# Calculating Datetime Based on NT Time

A colleague of mine gave me an interesting challenge today. I am by no means a T-SQL expert, however it was interesting dissecting the problem.

Give the time, 128271382742968750, what does it mean? How to read this?

We can use command line utility called w32tm.exe with following command to get the exact time…

w32tm.exe /ntte 128271382742968750

Return we get

148462 05:57:54.2968750 – 6/24/2007 8:57:54 AM (local time).

Problem SOLVED!

Well not quite, this doesn’t translate well against many gigs of data that my friend wanted to translate. So reading the KB555936, started breaking down the time-stamp above.

1. Multiple 128271382742968750 by 100 to get 12827138274296875000; because the time is recorded in number of 100 ns have ticked by since January 1, 1601.
2. Next divide 12827138274296875000 by 1,000,000,000 to get number of seconds passed since January 1, 1601. We get  12,827,138,274.2968750.
3. We can ignore everything after the decimal, that is number of ms passed (which we don’t care about).
4. Unfortunately we cannot use the DATEADD function in SQL Server to calculate the date, as in SQL Server we can go back to only 1/1/1753.  So we need to calculate the number of seconds passed from 1/1/1601 to 1/1/1753 and subtract that from that.
5. And that is 4,796,668,800 seconds (you can take my word for it, or calculate it using PowerShell script, below).
6. So we take the number calculated in step 3 and subtract 4,796,668,800 from it. To get 8,030,469,474 seconds passed since 1/1/1753.  Now we can use our ADDDATE!!! Yeeh? Right?
7. Umm unfortunately NO.  The DATEADD function accepts a integer parameter, and that number is too big so we get row over flow error :(.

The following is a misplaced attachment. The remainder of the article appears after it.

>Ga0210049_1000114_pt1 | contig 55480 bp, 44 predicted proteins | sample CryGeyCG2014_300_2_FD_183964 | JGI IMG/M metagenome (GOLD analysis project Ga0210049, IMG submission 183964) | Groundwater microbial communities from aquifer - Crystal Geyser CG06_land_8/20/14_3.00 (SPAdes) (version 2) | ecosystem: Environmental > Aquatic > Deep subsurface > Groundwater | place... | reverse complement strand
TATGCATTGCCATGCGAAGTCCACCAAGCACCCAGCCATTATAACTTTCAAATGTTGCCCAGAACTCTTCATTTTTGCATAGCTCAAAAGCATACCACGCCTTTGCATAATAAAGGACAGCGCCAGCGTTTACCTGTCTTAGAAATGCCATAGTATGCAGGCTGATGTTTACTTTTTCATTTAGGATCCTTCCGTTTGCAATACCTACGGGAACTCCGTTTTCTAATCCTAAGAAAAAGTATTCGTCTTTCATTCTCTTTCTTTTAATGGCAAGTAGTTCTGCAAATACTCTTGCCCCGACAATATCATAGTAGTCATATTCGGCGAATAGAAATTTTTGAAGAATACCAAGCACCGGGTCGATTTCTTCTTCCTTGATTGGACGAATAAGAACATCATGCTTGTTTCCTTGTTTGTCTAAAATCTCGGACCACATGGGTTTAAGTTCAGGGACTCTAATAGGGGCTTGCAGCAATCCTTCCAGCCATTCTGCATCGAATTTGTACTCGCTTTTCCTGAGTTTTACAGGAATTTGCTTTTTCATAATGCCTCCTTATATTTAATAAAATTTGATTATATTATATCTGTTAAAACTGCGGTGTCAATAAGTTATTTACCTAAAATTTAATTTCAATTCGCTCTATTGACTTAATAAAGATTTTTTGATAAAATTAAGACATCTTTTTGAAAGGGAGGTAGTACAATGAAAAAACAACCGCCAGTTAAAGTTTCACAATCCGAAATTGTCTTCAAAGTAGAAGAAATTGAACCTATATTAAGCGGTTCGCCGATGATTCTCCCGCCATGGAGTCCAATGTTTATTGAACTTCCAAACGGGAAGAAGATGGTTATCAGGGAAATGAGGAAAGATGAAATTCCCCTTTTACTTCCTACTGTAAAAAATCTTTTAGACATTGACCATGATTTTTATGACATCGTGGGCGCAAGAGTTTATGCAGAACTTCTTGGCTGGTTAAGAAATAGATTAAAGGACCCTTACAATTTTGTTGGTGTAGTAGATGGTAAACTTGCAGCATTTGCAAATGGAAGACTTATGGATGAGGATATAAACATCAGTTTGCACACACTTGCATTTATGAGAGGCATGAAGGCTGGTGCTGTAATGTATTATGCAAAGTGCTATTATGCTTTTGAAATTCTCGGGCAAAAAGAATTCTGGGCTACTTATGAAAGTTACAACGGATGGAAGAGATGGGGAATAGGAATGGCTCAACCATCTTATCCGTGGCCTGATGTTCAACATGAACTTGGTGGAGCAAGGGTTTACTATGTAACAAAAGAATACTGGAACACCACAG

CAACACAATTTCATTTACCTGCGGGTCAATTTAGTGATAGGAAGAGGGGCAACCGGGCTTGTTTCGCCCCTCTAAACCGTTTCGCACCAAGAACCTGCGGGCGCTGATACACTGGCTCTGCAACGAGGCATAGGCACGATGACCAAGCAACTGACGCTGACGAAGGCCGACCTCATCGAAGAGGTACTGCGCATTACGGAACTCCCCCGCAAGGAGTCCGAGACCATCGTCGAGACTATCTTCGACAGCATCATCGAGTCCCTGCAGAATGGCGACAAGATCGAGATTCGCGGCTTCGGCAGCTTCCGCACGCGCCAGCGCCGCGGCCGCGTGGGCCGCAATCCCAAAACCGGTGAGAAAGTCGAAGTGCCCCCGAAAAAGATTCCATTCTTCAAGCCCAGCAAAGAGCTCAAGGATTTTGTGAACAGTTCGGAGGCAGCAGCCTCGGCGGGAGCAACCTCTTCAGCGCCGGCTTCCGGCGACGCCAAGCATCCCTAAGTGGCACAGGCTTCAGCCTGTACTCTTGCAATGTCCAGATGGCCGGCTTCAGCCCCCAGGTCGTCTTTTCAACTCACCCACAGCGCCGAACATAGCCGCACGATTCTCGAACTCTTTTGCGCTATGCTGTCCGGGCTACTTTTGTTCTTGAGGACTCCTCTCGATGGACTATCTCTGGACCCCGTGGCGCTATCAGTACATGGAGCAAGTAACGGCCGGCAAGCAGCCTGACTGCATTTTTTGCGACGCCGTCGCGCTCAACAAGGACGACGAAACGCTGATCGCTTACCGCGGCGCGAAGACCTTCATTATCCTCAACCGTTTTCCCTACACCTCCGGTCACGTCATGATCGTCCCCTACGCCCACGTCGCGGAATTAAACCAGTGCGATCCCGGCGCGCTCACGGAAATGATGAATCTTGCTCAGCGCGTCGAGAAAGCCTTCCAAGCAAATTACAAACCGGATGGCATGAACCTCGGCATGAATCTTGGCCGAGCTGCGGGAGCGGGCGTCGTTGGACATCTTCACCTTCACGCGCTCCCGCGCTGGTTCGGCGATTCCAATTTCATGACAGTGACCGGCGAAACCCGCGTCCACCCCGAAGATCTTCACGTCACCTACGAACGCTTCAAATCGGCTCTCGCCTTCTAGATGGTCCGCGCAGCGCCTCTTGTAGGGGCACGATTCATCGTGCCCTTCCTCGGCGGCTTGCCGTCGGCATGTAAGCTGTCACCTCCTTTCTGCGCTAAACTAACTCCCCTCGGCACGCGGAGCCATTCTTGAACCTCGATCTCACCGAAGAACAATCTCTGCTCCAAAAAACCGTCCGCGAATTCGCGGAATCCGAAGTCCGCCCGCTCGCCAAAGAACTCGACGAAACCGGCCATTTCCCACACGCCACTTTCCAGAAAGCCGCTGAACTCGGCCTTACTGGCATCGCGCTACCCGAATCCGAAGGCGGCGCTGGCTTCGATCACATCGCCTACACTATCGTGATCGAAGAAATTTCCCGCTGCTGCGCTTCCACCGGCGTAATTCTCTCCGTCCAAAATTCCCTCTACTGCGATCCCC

8. So we have to do some additional math, we take that number and divide by 60, to get number of minutes passed.  We get 133,841,157.90.
9. Now the .90 is important as we’ll need to calculate the seconds; so don’t forget it.  But we can now pass in the above value to get the date.
10. SELECT DATEADD(Minute,133,841,157.90,’1753/1/1′); almost done.  DATEADD function truncates any decimal value so we do not get the number of seconds passed.
11. So now we have to add the number of seconds to the puzzle.  We can do that using SELECT DATEADD(Second,.90*60,DATEADD(Minute,133841157.90,’1753/1/1′)).
12. Now  we have our final answer of 2007-06-24 05:57:54 :).
13. Just for heck of it if we wanted ms also, the answer should be
SELECT DATEADD(MILLISECOND,0.296800000*1000000,DATEADD(Second,.90*60,DATEADD(Minute,133841157.90,’1753/1/1′))).

So there you have it, NT time in normal time using T-SQL :).  Lots of work, but possible heh.

SQL Server Script to Calculate the NT Time in Readable formatting using T-SQL, combining all 12 steps into single step:

```DECLARE @NTTime   BIGINT
DECLARE @TimeSkip BIGINT
DECLARE @BaseTime DATETIME

SET @NTTime = 128271382742968750
SET @TimeSkip = 47966688000000000
SET @BaseTime = '1753/1/1 0:00:00.000'

SELECT DATEADD(SECOND,((((@NTTime - @TimeSkip)*1.0)/600000000)-ROUND(((@NTTime - @TimeSkip)/600000000),0,1))*60,DATEADD(MINUTE,((@NTTime - @TimeSkip)/600000000),@BaseTime)) AS NormalTime
```

PowerShell Script to find time passed between 1/1/1601 and 1/1/1753:

```[DateTime]\$LowDateRange = '1/1/1601'

[DateTime]\$HighDateRange = '1/1/1753'

\$HighDateRange.Subtract(\$LowDateRange)
```

## One comment

1. Tomas says:

Great Mohit – it works
I searched for a simply solution like a convert command 🙂 but nothing found.
Microsoft is the best in such easy solutions :-))
NT TIME format is really terrible.

Thank you very much

Tomas

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